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digitalmars.D.bugs - [Issue 8247] New: Inconsistent behaviour of randomSample depending on whether a random number generator is specified

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           Summary: Inconsistent behaviour of randomSample depending on
                    whether a random number generator is specified
           Product: D
           Version: D2
          Platform: All
        OS/Version: All
            Status: NEW
          Severity: normal
          Priority: P2
         Component: Phobos
        AssignedTo: nobody puremagic.com
        ReportedBy: joseph.wakeling webdrake.net


--- Comment #0 from Joseph Rushton Wakeling <joseph.wakeling webdrake.net>
2012-06-14 12:27:53 PDT ---
Created an attachment (id=1116)
Working minimal example illustrating the inconsistencies described.

The randomSample function in std.random can be called with or without
specifying a random number generator to use.

If no RNG is specified, then each lazy evaluation of the sample evaluates
differently, i.e. if you do

   sample1 = randomSample(iota(0, 100), 5);
   writeln(sample1);
   writeln(sample1);
   writeln(sample1);

you will get 3 different samples.

Conversely, if a random number generator is specified, you will get 3 times the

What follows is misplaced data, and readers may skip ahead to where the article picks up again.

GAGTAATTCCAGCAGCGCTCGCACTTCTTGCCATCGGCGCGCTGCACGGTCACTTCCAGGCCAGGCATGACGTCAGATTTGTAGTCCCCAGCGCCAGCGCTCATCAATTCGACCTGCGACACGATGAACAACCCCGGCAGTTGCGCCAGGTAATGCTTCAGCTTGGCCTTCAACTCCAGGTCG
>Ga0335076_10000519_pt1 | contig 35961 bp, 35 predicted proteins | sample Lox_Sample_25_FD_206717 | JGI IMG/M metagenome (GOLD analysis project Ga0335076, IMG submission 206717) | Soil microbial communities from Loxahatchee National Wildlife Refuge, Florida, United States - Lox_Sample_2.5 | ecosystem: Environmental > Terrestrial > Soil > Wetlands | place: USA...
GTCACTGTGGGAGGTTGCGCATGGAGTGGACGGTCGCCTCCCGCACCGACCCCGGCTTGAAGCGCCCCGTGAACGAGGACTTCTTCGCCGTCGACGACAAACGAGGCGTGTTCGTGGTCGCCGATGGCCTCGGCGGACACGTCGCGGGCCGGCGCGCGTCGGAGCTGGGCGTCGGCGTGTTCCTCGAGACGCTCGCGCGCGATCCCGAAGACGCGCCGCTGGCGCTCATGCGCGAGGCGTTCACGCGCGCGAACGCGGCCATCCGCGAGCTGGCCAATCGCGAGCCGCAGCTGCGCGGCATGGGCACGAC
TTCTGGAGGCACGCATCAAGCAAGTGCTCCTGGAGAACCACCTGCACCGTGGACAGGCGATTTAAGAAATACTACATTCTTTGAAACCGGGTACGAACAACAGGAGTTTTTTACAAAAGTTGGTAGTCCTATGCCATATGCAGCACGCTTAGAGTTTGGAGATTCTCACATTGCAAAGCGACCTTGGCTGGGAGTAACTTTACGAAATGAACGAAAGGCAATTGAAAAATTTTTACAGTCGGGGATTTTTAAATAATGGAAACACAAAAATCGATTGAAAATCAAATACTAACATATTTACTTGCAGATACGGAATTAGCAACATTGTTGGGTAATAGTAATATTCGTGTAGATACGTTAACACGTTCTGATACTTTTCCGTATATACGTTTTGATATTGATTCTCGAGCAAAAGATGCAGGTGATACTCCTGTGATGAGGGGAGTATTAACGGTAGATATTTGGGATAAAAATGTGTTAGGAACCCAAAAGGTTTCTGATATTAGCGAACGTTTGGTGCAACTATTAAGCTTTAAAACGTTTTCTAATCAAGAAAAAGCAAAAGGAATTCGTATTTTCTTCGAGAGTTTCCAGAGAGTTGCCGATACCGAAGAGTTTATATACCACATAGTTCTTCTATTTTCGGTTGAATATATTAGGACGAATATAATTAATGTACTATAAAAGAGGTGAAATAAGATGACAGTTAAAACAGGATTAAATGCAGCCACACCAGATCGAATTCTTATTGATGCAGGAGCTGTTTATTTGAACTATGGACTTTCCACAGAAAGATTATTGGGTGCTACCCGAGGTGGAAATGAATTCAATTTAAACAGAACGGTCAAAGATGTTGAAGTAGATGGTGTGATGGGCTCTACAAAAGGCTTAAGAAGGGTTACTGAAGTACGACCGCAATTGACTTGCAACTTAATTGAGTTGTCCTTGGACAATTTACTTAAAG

same result:

   sample2 = randomSample(iota(0, 100), 5, Random(unpredictableSeed));
   writeln(sample2);
   writeln(sample2);
   writeln(sample2);

Note that the seeding of the RNG is important, because if an already-existing
RNG is provided to create multiple different samples, they will evaluate
identically, e.g.

   sample3 = randomSample(iota(0, 100), 5, rndGen);
   writeln(sample3);
   sample4 = randomSample(iota(0, 100), 5, rndGen);
   writeln(sample4);
   sample5 = randomSample(iota(0, 100), 5, rndGen);
   writeln(sample5);

... will produce the same output 3 times.  This happens because the RNG passed
to randomSample is copied rather than used by reference.

These inconsistencies lead to a lot of potential confusion and sources of bugs.
 So, first of all, we need a firm decision on how the lazy evaluation of
RandomSample should behave -- should it

  (1) always evaluate to the same sample, or

  (2) always evaluate to a different sample?

... and depending on the answer, we then need to address how to specify and
seed an RNG for RandomSample.

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--- Comment #1 from Joseph Rushton Wakeling <joseph.wakeling webdrake.net>
2012-06-14 12:35:44 PDT ---